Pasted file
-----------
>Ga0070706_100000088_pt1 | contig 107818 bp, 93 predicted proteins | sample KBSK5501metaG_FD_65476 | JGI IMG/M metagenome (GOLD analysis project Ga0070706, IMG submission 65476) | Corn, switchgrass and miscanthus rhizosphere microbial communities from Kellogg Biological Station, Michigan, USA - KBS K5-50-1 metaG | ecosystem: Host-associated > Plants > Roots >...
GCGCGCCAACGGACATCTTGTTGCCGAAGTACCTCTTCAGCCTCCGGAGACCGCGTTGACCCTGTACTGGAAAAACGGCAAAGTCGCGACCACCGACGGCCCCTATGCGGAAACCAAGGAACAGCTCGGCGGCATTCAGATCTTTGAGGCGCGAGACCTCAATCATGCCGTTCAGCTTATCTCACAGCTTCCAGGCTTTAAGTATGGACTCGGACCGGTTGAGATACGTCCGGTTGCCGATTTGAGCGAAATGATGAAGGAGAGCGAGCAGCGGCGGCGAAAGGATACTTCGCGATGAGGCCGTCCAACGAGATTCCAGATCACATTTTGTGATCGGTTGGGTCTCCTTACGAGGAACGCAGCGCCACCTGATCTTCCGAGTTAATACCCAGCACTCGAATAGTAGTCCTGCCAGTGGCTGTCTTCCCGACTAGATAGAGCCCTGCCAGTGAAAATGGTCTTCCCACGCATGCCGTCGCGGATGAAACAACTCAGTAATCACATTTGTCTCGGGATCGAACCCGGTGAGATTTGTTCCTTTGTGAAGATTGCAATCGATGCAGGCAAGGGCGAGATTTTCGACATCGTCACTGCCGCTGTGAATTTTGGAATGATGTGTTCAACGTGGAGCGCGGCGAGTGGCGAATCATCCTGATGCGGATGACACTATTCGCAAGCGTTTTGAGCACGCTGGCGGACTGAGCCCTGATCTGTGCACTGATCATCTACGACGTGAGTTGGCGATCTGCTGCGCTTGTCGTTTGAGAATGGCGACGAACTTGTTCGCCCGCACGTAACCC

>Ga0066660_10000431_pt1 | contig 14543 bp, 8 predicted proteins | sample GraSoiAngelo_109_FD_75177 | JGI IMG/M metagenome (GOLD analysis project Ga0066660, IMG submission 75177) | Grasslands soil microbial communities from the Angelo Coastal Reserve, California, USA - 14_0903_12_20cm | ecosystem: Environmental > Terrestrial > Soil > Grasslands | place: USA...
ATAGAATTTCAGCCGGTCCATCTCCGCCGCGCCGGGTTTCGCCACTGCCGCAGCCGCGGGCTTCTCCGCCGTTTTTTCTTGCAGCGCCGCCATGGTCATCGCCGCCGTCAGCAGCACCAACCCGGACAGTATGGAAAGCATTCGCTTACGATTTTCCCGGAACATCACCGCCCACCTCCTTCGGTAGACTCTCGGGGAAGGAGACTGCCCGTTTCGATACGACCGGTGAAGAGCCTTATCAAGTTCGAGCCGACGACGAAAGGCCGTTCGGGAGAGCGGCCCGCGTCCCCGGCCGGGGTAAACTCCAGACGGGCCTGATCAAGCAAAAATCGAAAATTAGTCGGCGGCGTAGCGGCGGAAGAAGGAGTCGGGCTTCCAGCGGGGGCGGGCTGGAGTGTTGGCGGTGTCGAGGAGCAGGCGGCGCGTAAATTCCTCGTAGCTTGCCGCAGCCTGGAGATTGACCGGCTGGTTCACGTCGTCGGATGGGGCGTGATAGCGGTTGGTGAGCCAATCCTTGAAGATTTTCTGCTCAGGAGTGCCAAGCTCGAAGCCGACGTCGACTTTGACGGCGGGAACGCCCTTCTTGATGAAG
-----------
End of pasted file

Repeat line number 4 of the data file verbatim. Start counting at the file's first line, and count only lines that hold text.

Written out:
ATAGAATTTCAGCCGGTCCATCTCCGCCGCGCCGGGTTTCGCCACTGCCGCAGCCGCGGGCTTCTCCGCCGTTTTTTCTTGCAGCGCCGCCATGGTCATCGCCGCCGTCAGCAGCACCAACCCGGACAGTATGGAAAGCATTCGCTTACGATTTTCCCGGAACATCACCGCCCACCTCCTTCGGTAGACTCTCGGGGAAGGAGACTGCCCGTTTCGATACGACCGGTGAAGAGCCTTATCAAGTTCGAGCCGACGACGAAAGGCCGTTCGGGAGAGCGGCCCGCGTCCCCGGCCGGGGTAAACTCCAGACGGGCCTGATCAAGCAAAAATCGAAAATTAGTCGGCGGCGTAGCGGCGGAAGAAGGAGTCGGGCTTCCAGCGGGGGCGGGCTGGAGTGTTGGCGGTGTCGAGGAGCAGGCGGCGCGTAAATTCCTCGTAGCTTGCCGCAGCCTGGAGATTGACCGGCTGGTTCACGTCGTCGGATGGGGCGTGATAGCGGTTGGTGAGCCAATCCTTGAAGATTTTCTGCTCAGGAGTGCCAAGCTCGAAGCCGACGTCGACTTTGACGGCGGGAACGCCCTTCTTGATGAAG